By Maria Saporta
Published in the ABC on Friday, June 22, 2012
NEW YORK — Delta has had a long happy marriage with Atlanta but that’s not stopping it from having an affair in New York City.
The airline currently is part of a $1.4 billion investment at the two major New York airports — $1.2 billion to build a new international terminal at John F. Kennedy International Airport and $200 million to upgrade and expand its operations at two terminals at LaGuardia Airport.
In fact, Delta Air Lines Inc. proudly states that its goal is to become the leading airline serving New York City.
The combined New York investment equals $1.4 billion — the exact same amount that Atlanta and Delta have made to build the new Maynard Jackson International Terminal at Hartsfield-Jackson Atlanta International Airport.
But people close to Delta insist that the airline’s commitment to New York City is not an indication that it is moving its emphasis or its center of gravity from Atlanta to the Big Apple.
“They are quite complementary,” Delta CEO Richard Anderson said after the airline’s annual shareholders meeting in New York City on June 15. “We have a Southeast hub and a Northeast hub, and they both complement each other. They are both strategically important to Delta. Our combined investment at JFK and Atlanta of $2.8 billion is to make sure we have premium product.”
Anderson went on to say that both Atlanta and JFK are strong international gateways. Delta currently serves more European destinations from JFK than it does from Atlanta (25 versus 16); but the airline serves more destinations in Central and South America and the Caribbean from Atlanta than it does from JFK (42 versus eight).
And Delta’s investments in the two new international terminals in both cities indicate that the airline expects to continue its international expansion in each market.
Atlanta’s international terminal opened in May, and the JFK International Terminal is slated to open in 2013. It will replace the outdated Terminal 3, a circular space that had been built in 1960 as Pan American’s Worldport.
Paula Rosput Reynolds, a director on Delta’s board since 2004, said that in a meeting with analysts several years ago, the airline was told that its facilities at JFK “were a drag on your economics.” The challenge, she said, was to take a big asset that was “not that profitable” and turn it into a successful and forward-looking facility.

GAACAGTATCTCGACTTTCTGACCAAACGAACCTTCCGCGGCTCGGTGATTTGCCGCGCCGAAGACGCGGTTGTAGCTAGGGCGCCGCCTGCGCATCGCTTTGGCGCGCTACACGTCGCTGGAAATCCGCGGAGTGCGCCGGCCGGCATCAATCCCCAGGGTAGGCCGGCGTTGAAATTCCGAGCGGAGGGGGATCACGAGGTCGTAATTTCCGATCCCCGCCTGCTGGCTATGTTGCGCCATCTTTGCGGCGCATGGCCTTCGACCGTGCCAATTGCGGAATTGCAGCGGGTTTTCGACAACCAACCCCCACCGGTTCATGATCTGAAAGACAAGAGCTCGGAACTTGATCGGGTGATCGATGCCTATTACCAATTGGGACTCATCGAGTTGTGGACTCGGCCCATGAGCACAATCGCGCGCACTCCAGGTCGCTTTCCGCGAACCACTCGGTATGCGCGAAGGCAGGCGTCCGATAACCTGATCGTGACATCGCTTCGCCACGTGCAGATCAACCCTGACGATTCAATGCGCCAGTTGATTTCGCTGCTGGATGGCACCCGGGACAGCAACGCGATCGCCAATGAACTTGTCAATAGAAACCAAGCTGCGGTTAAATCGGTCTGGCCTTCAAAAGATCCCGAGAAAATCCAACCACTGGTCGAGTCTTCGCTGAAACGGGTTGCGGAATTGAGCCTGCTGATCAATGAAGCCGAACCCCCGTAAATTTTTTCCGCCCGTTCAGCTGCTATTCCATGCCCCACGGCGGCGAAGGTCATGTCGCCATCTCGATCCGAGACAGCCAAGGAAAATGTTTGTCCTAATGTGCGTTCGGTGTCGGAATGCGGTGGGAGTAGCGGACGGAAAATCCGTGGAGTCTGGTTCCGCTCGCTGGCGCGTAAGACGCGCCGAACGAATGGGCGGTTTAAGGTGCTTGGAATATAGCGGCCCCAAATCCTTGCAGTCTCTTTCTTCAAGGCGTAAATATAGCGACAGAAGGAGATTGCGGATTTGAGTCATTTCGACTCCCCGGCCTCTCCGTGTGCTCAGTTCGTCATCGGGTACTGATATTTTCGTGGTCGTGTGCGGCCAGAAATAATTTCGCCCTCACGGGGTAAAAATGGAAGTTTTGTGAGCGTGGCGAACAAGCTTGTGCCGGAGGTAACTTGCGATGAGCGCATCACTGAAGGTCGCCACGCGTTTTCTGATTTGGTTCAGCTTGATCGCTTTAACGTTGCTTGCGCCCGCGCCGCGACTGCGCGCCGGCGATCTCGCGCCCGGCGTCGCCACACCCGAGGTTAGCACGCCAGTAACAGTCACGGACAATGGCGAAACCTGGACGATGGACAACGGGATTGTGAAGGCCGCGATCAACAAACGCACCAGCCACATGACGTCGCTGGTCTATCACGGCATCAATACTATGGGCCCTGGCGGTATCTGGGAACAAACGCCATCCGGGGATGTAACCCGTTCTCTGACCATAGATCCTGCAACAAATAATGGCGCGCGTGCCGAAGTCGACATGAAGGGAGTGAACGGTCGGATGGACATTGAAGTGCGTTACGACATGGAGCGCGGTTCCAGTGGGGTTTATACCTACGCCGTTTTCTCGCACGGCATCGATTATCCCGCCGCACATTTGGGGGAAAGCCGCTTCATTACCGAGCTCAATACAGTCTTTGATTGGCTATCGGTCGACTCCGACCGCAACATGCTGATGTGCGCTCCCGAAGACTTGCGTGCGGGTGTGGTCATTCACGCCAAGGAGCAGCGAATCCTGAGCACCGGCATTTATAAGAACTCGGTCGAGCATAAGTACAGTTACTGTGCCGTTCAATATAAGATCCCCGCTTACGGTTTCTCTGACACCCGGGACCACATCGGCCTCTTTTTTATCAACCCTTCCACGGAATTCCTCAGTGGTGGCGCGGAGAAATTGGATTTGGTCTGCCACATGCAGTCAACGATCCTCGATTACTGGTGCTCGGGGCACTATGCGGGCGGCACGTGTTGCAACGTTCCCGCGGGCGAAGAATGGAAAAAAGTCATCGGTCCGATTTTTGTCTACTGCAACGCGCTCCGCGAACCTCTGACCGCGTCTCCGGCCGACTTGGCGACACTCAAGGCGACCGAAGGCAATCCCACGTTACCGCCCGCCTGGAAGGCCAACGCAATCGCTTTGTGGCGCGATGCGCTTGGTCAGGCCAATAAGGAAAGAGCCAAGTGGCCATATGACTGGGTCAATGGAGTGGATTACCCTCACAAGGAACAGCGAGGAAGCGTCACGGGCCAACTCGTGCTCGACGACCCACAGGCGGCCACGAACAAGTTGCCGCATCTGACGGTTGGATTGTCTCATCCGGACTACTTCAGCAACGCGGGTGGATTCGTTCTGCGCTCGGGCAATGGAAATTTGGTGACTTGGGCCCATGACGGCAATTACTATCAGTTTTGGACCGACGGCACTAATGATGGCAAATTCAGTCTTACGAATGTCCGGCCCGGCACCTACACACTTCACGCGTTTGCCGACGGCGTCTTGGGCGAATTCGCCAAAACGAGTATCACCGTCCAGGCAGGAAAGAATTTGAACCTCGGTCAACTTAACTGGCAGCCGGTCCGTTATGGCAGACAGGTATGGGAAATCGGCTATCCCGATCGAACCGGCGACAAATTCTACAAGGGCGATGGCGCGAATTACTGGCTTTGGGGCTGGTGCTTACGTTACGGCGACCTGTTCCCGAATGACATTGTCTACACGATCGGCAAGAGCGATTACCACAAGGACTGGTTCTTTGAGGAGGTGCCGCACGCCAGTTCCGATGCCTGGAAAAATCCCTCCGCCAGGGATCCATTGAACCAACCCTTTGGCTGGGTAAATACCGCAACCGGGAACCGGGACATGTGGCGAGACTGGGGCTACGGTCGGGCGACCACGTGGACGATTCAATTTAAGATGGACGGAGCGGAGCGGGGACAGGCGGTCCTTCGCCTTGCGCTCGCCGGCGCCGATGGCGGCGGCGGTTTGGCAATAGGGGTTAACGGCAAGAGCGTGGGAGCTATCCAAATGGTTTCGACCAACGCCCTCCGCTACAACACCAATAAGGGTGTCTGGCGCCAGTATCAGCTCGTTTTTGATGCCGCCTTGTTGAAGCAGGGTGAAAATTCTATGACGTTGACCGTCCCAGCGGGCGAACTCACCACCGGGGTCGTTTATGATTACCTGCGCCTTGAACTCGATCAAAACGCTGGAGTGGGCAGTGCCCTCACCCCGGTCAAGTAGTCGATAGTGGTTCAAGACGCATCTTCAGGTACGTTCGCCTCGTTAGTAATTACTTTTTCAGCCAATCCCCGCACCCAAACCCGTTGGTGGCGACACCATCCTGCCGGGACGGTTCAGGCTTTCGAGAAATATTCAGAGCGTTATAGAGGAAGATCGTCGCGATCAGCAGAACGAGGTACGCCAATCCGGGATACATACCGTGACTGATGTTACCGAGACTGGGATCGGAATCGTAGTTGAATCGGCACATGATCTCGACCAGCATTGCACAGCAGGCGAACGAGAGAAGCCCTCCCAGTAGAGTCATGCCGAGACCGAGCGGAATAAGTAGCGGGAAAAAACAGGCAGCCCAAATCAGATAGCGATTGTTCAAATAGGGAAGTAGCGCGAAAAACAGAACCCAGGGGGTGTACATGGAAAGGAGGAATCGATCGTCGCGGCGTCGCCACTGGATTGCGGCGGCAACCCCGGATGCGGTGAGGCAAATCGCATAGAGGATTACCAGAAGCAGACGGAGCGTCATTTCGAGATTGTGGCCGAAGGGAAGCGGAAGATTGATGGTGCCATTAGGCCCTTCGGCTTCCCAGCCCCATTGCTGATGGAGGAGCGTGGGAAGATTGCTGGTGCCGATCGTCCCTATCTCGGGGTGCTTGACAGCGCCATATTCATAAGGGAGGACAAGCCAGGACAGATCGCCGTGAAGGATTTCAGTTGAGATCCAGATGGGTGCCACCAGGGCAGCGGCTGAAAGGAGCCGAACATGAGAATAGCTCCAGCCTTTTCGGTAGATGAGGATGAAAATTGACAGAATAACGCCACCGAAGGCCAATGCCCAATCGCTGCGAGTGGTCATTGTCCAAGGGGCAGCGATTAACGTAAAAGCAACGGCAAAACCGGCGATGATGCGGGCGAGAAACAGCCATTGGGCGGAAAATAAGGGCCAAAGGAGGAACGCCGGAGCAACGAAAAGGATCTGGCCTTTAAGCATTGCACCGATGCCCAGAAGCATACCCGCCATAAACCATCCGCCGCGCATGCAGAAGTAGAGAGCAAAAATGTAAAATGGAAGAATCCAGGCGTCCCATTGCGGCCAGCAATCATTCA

“We are executing on that opportunity,” said Reynolds, a former CEO of Atlanta-based AGL Resources Inc. Asked about what impact the New York investments would have on Atlanta, Reynolds echoed Anderson’s comments.
“They are totally complementary,” she said. “It doesn’t diminish Atlanta’s position at all. Having a profitable, smooth-flowing hub at JFK is one more way to make Atlanta stronger.”
Reynolds also added that New York is a strategic gateway for Delta because of its business traffic. “New York-London is the most coveted market in the world,” Reynolds said.
For Delta, one of the big differences between Atlanta and New York is that Hartsfield-Jackson serves as a major hub airport with connecting passengers while New York has a larger share of origination and destination travelers.
That’s why it works for LaGuardia to serve as Delta’s domestic airport in New York while JFK serves as the international airport. (JFK does have some domestic flights, but they are scheduled to serve the international flights).
Because of the different profiles of each airport, Delta actually handles significantly more flights out of Hartsfield-Jackson than it does at both New York airports combined.
For example, Delta’s peak-day departures from Atlanta for June 2012 will total 1,040. The peak-day departures for the same month out of New York is 394 — 210 from LaGuardia and 184 from JFK.
Atlanta has the same kind of dominance when it comes to destinations served. Delta serves 215 destinations from Hartsfield-Jackson, and 111 from LaGuardia and JFK combined.
Meanwhile, in touring Delta’s terminals at LaGuardia, it is obvious that the airline is catering to the frequent business traveler. Delta is upgrading and expanding its Sky Clubs at the terminals, it is building a new concourse bridge to connect both terminals (to be open by December), and it is offering all the electrical outlets and work stations that any business traveler would need at its gates.
In fact, at Delta’s LaGuardia gates, there are counters and booths lined with free iPads where travelers can access the Internet and order food that will be delivered to them as they wait to board their flights.
Delta’s expansion at LaGuardia is a result of an agreement that it made with U.S. Airways to swap its gates in Washington, D.C., for gates at LaGuardia. Delta took over the first half of its U.S. Airways’ gates on March 25, and it will take over the rest on July 11.
“The LaGuardia investment is really about building the closest, most convenient hub in New York,” Anderson said. “Our intentions are pretty straightforward — to be the leading airline in New York.”
Former Atlanta Mayor Shirley Franklin, who joined Delta’s board in 2011, said there is no reason for Atlanta to be paranoid about the airline’s investment in New York.
“Generally, I think the stronger and more successful Delta is as a global airline, the better it is for Atlanta as the company’s home base,” she wrote in an email. “Delta — its leaders and employees — are fully engaged as contributors to the health and welfare of the entire metro Atlanta community and state of Georgia.”